Defining memory through sound
Aaron Hemphill, former band member and songwriter for Liars, released his debut album, Scented Pictures as Nonpareils on April 6th. After playing with Liars alongside Angus Andrew from 2000 until his amicable departure in 2016, Hemphill would see the differences of working with a partner and working alone firsthand: “The difference with this is that you don’t have that other person to give you notes. You miss out on those suggestions—but then you can also get lost in it more easily. I really discovered the difference between writing six songs alone and finishing a record on your own,” he says. Through this different process of songwriting, Hemphill has churned out 40 minutes completely reflective of the workings of his own mind, taking listeners on a surreal trip through various peaks and valleys of the joy of pure musical experimentation.
With the world as his oyster, Hemphill decided to center his album around the concept he picked up from a Serbian classmate in a German class. She told him about collecting scented pictures in her childhood, which made Hemphill think about the impact of multi-sensory memories, whether they are commercially artificial or handmade and sentimental. With this idea in mind, he created Scented Pictures with the intent to fill in the gaps of his bright pop or alt-rock melodies with samples and snippets that went hand in hand with memories of his own.
As he introduces his listeners to his first sound as a solo artist in “I Can’t Feel the Freeze or Fade,” Hemphill immediately puts beautifully airy synths to use, choppily putting them together. The arrangement of these notes parallels the equally choppy percussion, which is just as abrupt and jumpy. Immediately, his experimentation with the process of recording itself is evident, as the synths and beats seem to cycle around the microphones that picked up their sounds. By the end of the one-minute track, Hemphill effortlessly showcases both his technical and creative prowess through the simplicity and effectiveness of “I Can’t Feel the Freeze or Fade” alone.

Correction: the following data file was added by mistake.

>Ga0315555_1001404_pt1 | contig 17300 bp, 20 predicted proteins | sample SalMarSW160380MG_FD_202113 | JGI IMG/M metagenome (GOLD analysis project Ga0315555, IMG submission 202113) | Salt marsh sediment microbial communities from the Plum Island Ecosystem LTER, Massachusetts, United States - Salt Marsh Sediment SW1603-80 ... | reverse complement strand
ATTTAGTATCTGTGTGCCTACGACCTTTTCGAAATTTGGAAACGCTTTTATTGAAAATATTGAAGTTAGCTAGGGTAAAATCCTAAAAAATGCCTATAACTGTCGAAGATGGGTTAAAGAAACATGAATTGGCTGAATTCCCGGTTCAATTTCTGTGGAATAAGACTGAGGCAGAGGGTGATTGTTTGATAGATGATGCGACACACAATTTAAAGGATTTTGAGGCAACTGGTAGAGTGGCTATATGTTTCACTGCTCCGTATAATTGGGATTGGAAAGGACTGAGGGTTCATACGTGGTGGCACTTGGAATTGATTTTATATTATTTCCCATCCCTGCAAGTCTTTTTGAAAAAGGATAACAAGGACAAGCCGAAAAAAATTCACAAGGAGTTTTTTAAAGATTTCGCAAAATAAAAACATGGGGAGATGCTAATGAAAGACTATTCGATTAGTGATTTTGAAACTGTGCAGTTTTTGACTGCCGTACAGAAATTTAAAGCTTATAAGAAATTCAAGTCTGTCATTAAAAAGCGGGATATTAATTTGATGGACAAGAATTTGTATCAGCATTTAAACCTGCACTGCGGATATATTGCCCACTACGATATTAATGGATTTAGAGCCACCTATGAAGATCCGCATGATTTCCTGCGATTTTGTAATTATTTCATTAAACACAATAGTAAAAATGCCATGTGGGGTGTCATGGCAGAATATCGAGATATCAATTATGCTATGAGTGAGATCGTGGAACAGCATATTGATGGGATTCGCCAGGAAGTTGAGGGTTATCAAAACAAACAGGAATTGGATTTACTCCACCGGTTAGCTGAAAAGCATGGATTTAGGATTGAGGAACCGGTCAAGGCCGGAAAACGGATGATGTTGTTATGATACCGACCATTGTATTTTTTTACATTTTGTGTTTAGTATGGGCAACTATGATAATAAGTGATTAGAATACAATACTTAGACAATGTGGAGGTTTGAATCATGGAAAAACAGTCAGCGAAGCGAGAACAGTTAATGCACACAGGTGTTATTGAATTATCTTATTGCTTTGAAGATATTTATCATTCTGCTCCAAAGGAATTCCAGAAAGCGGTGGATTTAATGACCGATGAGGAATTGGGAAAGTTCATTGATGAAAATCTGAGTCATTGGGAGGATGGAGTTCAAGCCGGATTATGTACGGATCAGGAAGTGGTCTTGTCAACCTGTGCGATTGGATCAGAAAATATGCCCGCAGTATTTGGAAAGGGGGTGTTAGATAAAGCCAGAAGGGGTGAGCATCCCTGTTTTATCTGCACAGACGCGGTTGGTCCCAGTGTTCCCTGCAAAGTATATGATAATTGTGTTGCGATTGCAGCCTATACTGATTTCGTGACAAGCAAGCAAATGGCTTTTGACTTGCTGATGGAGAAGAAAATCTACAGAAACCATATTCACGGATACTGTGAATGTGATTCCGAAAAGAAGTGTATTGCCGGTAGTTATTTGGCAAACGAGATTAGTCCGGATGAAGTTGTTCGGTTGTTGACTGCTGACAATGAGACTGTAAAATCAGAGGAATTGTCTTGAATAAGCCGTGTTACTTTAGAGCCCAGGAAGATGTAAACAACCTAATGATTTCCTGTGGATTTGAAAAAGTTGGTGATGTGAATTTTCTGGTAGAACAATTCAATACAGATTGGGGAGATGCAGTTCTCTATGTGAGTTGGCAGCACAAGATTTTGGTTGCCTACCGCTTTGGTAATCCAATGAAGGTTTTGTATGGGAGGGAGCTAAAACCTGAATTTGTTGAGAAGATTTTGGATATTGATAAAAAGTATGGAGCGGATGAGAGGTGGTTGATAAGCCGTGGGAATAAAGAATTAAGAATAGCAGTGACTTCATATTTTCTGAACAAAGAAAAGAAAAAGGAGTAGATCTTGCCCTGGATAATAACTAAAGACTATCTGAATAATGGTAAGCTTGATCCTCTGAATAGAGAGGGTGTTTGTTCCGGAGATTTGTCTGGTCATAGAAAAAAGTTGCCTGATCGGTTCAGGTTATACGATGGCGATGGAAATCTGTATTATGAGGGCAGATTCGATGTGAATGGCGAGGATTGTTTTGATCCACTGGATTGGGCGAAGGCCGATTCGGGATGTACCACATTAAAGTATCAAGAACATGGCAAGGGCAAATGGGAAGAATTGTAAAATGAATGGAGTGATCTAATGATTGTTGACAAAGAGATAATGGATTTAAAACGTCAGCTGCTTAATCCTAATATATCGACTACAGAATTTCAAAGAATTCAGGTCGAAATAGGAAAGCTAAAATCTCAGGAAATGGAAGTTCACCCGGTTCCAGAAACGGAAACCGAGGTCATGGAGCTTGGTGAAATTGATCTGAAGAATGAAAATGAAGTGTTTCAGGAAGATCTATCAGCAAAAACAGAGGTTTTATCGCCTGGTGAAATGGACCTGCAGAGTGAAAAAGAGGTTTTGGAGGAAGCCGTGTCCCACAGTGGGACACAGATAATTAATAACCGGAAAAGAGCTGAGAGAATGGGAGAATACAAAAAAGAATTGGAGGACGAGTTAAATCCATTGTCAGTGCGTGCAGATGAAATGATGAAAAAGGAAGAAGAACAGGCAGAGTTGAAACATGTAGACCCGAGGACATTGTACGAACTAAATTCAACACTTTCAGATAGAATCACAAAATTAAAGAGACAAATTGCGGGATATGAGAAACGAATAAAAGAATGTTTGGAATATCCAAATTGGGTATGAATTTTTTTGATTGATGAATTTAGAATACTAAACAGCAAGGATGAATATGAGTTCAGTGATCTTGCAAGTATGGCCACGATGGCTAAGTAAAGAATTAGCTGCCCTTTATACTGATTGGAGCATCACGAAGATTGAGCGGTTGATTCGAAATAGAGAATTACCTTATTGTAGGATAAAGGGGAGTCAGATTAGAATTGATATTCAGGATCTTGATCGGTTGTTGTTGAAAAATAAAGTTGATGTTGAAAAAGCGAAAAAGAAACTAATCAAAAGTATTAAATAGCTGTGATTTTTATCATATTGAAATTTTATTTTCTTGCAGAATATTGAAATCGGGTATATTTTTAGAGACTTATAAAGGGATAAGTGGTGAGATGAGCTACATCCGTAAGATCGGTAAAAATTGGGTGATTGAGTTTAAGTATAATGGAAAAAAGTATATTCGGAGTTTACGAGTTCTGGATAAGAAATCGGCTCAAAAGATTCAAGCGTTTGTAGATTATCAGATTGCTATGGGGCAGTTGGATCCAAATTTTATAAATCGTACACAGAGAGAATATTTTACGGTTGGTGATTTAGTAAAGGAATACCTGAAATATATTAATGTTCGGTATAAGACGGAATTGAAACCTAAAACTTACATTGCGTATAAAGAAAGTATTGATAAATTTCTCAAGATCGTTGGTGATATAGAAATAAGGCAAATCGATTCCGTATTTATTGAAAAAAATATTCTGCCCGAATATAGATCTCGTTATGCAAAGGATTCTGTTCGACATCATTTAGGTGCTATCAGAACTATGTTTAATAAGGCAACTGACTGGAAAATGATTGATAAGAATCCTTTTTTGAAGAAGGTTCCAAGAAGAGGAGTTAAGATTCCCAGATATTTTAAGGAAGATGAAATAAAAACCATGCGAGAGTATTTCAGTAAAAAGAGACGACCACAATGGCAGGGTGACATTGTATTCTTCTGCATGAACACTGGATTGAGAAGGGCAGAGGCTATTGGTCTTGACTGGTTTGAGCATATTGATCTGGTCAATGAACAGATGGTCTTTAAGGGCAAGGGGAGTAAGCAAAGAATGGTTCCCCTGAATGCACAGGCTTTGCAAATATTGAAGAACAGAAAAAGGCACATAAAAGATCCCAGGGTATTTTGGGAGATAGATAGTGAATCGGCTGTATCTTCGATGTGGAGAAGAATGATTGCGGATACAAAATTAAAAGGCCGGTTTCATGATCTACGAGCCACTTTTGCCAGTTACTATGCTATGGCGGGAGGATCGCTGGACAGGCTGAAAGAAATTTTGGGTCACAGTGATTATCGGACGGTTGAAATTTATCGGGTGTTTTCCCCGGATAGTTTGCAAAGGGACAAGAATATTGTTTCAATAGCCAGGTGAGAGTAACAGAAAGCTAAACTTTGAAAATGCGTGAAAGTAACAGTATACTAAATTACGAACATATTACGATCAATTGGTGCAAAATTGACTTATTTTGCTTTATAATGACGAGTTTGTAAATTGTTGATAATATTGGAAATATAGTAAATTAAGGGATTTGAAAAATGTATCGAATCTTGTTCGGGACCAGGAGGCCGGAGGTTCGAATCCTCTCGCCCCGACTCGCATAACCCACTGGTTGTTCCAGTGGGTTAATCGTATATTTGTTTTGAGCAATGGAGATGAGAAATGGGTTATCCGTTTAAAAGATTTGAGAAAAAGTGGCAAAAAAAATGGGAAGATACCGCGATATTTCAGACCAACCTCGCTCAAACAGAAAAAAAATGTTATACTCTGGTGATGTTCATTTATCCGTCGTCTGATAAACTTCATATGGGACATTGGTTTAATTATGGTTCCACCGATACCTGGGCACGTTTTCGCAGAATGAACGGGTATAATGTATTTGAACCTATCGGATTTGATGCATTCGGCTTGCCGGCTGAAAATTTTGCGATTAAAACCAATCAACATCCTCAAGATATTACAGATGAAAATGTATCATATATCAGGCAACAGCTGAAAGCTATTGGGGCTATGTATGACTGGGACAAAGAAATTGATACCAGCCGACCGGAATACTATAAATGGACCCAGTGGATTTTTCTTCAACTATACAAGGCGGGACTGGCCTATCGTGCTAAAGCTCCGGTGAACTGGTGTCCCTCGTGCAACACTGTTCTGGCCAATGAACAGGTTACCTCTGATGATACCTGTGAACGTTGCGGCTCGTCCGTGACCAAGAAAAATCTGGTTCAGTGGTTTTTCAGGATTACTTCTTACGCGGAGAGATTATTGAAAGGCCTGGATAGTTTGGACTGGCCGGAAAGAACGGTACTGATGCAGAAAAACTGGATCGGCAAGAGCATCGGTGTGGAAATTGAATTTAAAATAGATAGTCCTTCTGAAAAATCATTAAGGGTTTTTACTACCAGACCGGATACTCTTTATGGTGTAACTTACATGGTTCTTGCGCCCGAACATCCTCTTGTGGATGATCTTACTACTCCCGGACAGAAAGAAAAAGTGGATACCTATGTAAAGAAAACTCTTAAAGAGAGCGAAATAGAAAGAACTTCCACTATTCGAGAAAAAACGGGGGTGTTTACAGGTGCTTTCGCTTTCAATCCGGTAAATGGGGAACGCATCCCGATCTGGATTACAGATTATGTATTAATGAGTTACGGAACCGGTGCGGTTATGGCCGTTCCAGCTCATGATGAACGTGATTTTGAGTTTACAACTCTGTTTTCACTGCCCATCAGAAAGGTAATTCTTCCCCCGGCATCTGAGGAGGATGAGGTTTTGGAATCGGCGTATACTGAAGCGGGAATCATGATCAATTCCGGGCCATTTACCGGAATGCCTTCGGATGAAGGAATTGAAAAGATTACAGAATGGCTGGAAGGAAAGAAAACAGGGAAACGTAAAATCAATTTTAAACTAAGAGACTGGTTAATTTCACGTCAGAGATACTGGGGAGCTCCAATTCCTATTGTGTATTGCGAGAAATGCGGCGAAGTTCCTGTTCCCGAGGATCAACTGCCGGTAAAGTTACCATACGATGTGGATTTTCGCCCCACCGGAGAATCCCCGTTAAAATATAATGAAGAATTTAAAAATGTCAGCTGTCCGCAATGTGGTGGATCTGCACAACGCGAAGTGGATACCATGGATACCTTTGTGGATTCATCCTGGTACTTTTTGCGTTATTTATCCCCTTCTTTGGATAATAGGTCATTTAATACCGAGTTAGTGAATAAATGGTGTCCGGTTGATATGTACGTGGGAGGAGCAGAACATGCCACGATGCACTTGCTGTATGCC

Throughout Scented Pictures, Hemphill creates bright pop music that is just a touch unsettling, enough to give the entire album an uncanny valley illusion: it is close to sounding fully joyous and happy, but the minor divergences from this mood make it much creepier than it would have sounded if it were obviously much less happy. A prime example of this is on “Cherry Cola,” a track as saccharine as its name suggests it would be, at least in the beginning. At first, electronic synths vibrate away under Hemphill’s croons, even if they are extremely rough in texture. However, as his voice fades away, it distorts into a scarily sparse electric rumble, as if Hemphill took his listeners into an alternate universe. Glitches tap away violently until it morphs right back into the original sound. However, it doesn’t seem as sunny as it did when Hemphill first started singing, especially with how indiscernible the lyrics are with his slurred and mumbled speech. By the time the ending extends into more chaotic glitches, Hemphill has created a physical sphere where is slightly sinful music can manifest itself.
Similarly, this odd combination of creepy and happy continue onto “Ditchglass, They Think.” Electronica squirms and slithers around the introduction, with an almost hip-hop inspired beat. Here, Hemphill’s whispered vocal delivery is almost akin to spoken-word, done to a spine-chilling extent. Even though the edges of each piece of “Ditchglass, They Think” don’t perfectly fit together, as the song progresses they slowly morph into each other’s boundaries, meshing and evolving as one. With ominous electronic beeps and buzzes and Hemphill’s screaming vocal harmonizations by the second half of the track, it is fitting that the drug-induced haze of it is inspired by sweltering LA skate days.
The title track of Scented Pictures is where we see Hemphill’s creative finesse regarding distortion on full display. Here, things take a gentle turn with a short and light piano melody looped over and over, textured with light distortion at the end of each note. The distortion slowly takes over, resulting in warbling remainder of the light and airy instrumental we initially heard. Hemphill plays with our memory of his music by reintroducing the initial piano melody, letting it play alongside its darker alter ego. Suddenly, lots of noise comes into the background, overtaking everything until a cleaner single synth hums away. Here, the first undistorted texture emerges: his voice, unfiltered and presented in its raw state, takes center stage, but only for a quick moment in time. He applies light distortion to a vocal texture that functions as a beat under the main vocal melody, accompanying the pop melody with an intricately simple instrumental. By the end of the track, every other sound has faded out, save for the light piano listeners initially heard. There, it’s left to rumble in the background until the distortion takes over once more.
With all of his songs on Scented Pictures, Hemphill creates sonic storylines filled to the brim with indiscernible emotions. Though he humbly describes the methods he used to create Scented Pictures as akin to the cheap sprinkles that Nonpareils is named after, it is clear that only a man with as much expertise and refined tastes as Hemphill could describe the sonic dive into the human memory as a cheap but rewarding trick. No matter how he got there, Hemphill presents the workings of his mind in a satisfyingly strong solo debut.